Tolkien’s Time Machine: When Literary worlds Collide – Michael Martinez’ J.R.R. Tolkien and Middle-earth

by Jul 23, 2001Other News

“Although The Hobbit was little more than a light-hearted romp through fairy-tale cliches, Tolkien blended elements from Anglo-Saxon and Norse literature which revealed his love for the northern world’s old traditions. Hence, Bilbo and the dragon Smaug lift a cup-theft from “Beowulf”, and Gandalf and the Dwarves peek out from the name lists of the Elder Edda. And yet, Bard the Bowman’s lake-town is still influenced by a French Celtic lake village. Even while honing his ability to utilize Anglo-Saxon literature and imagery, Tolkien still found himself looking beyond England to France. But he wasn’t out of the woods yet, so to speak.”
In his July 22 Suite101 article, Michael notes that most readers agree that The Lord of the Rings is a unique book. And though J.R.R. Tolkien is credited with helping launch the modern fantasy literary enre, there are no other books which approach LoTR in quality and perfection. Why? Could it be that Tolkien was pursuing a goal which no one else has yet attempted?

Here is an excerpt:

Although it may seem obvious that Middle-earth is “the world in which J.R.R. Tolkien sets his Elf and Hobbit stories”, that is not precisely the case. There are Elf stories which are not part of the world of The Lord of the Rings, The Hobbit, and The Silmarillion. I speak of the Elves in The Father Christmas Letters and Smith of Wootton Major. Of course, there are similarities between these worlds. Like a run on bad puns, Tolkien kept resurrecting old ideas and giving them new form. Hence, the Elves help Father Christmas fight off the goblins, and Smith sees Elven warriors returning from strange and foreign wars when he is visiting Faerie. Middle-earth, which Tolkien said is our world in some imaginary time in the past, is distinct from the other worlds.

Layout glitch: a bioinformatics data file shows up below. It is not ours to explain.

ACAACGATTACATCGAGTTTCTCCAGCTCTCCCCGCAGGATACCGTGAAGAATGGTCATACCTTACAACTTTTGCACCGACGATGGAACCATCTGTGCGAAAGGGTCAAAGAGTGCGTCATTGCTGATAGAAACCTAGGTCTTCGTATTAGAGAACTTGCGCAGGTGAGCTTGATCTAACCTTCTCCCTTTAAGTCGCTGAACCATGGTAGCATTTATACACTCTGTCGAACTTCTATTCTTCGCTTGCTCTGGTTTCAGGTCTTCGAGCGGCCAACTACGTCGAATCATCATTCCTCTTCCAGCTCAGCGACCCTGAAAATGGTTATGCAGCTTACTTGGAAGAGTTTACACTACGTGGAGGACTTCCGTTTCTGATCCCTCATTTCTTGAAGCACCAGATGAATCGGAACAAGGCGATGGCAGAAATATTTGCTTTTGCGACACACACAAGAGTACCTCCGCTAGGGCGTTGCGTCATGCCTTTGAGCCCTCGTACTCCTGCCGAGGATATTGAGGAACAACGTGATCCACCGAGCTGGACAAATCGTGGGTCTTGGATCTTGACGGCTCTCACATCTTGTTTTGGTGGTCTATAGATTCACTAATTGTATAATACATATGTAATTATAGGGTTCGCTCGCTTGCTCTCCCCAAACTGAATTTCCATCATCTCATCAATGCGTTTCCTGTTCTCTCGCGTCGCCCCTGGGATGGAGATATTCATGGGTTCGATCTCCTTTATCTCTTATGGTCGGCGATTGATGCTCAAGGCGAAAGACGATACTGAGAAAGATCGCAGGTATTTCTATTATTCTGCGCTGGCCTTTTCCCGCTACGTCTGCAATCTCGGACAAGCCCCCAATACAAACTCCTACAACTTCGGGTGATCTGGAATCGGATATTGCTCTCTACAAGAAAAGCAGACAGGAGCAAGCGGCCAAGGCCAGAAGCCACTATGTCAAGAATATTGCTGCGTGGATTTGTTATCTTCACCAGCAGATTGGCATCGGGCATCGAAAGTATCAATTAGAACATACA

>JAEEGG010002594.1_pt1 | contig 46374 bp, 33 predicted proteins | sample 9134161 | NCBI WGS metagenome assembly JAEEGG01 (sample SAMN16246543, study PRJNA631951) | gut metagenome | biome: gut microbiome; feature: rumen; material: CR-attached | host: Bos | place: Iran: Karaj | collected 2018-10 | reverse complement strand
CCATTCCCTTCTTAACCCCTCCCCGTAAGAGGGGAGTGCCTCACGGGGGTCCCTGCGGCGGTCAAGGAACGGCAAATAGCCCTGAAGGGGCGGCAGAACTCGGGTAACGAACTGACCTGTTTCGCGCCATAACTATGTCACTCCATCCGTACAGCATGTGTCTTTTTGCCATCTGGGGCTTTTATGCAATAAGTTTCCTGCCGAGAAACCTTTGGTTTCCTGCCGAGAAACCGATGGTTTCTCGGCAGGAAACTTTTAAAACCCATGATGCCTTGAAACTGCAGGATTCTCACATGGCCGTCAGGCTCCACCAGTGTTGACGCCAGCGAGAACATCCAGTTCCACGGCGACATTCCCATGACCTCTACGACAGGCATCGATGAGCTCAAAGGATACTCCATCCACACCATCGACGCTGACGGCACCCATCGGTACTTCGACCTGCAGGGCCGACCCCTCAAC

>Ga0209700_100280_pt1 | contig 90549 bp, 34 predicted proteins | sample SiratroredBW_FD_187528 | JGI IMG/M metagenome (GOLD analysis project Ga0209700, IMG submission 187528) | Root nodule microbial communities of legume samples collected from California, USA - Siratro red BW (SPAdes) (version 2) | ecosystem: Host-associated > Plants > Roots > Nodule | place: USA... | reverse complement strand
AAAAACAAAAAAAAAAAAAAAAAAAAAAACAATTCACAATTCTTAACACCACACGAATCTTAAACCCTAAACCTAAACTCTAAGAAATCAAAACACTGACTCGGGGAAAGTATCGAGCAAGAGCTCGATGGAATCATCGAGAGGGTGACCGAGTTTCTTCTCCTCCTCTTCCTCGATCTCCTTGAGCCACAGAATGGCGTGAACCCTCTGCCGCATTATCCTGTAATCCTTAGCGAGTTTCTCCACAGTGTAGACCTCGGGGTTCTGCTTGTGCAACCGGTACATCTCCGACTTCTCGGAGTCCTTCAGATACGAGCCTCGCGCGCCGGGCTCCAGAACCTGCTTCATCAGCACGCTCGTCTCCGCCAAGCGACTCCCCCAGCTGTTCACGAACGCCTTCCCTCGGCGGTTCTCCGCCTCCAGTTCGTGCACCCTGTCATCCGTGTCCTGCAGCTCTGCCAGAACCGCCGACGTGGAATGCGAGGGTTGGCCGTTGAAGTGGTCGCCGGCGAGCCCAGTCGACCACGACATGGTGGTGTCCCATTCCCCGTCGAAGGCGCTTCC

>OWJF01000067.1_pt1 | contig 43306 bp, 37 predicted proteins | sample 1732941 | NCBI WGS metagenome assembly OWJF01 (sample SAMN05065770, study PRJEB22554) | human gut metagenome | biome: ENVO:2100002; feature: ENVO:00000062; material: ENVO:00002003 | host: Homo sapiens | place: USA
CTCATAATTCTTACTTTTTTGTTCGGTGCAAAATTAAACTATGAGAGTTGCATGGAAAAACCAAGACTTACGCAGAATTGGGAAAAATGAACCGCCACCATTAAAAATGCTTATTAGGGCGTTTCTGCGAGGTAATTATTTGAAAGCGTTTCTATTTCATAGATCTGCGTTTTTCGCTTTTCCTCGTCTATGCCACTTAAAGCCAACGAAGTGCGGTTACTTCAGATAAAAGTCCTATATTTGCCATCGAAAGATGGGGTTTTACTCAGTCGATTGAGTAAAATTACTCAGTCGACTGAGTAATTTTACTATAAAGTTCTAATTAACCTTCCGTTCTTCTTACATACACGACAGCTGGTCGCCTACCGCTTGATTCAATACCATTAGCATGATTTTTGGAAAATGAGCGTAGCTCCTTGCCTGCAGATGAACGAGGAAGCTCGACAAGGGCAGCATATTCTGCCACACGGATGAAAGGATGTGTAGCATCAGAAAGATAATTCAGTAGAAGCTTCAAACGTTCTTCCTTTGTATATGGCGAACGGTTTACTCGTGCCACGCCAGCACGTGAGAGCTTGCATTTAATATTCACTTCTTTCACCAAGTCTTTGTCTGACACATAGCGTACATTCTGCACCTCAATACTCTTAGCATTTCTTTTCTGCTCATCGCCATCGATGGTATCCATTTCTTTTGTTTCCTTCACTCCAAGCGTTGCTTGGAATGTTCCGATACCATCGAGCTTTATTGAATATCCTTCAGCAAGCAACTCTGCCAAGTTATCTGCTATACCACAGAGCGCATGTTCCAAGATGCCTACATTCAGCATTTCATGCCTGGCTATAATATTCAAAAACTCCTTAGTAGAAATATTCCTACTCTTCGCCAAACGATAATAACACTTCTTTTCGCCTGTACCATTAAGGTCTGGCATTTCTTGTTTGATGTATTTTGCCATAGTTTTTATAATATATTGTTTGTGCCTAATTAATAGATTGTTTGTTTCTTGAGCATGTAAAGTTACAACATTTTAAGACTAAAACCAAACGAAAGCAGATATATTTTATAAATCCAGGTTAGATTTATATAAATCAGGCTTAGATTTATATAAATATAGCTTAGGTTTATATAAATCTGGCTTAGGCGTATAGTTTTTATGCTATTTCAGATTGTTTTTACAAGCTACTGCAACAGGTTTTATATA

But Middle-earth itself is a hodge-podge of literary worlds, borrowing extensively from the original Hobbit (which Tolkien drew into the Middle-earth canon by proposing a second edition for the book in 1947) and a bit from the 1937 “Silmarillion” text, which itself was a rewrite of an earlier “Silmarilion” which in turn was a complete rewrite of the themes Tolkien had used for The Book of Lost Tales. Númenor came straight out of a science fiction time travel story, “The Drowning of Anadune”. And then The Lord of the Rings itself produced new terrain and peoples: Rohan and the Ents, Gondor and Arnor, and the mysterious Eregion whose Elven people only the stones could recall.

And, of course, behind these stories lay the older, non-Tolkienien myths and folklore which inspired him to create his own myths and folklore in the first place. Tolkien grew up on stories of Greek gods and heroes, and he discovered the primal beauty of Gothic and Anglo Saxon verse and poetry. His devotion to Catholicism and Christianity ensured he would absorb Biblical traditions, and his curiosity led him to explore the traditions and sciences of Finland, Egypt, Babylon, and other sources of western civilization.

A recurring theme in Tolkien seems to be the clash between civilization and barbarism. The Elves’ civilization collides with the barbarous Mannish tribes, and the tribes eventually replace the Elves. The Numenoreans’ civilization returns to Middle-earth, where it becomes mingled with the barbarism of the Numenoreans’ Edainic cousins. And in the end, the high civilization of Arnor descends into a semi-barbarism which reaches out to the remnants of high civilization in Gondor far to the south.

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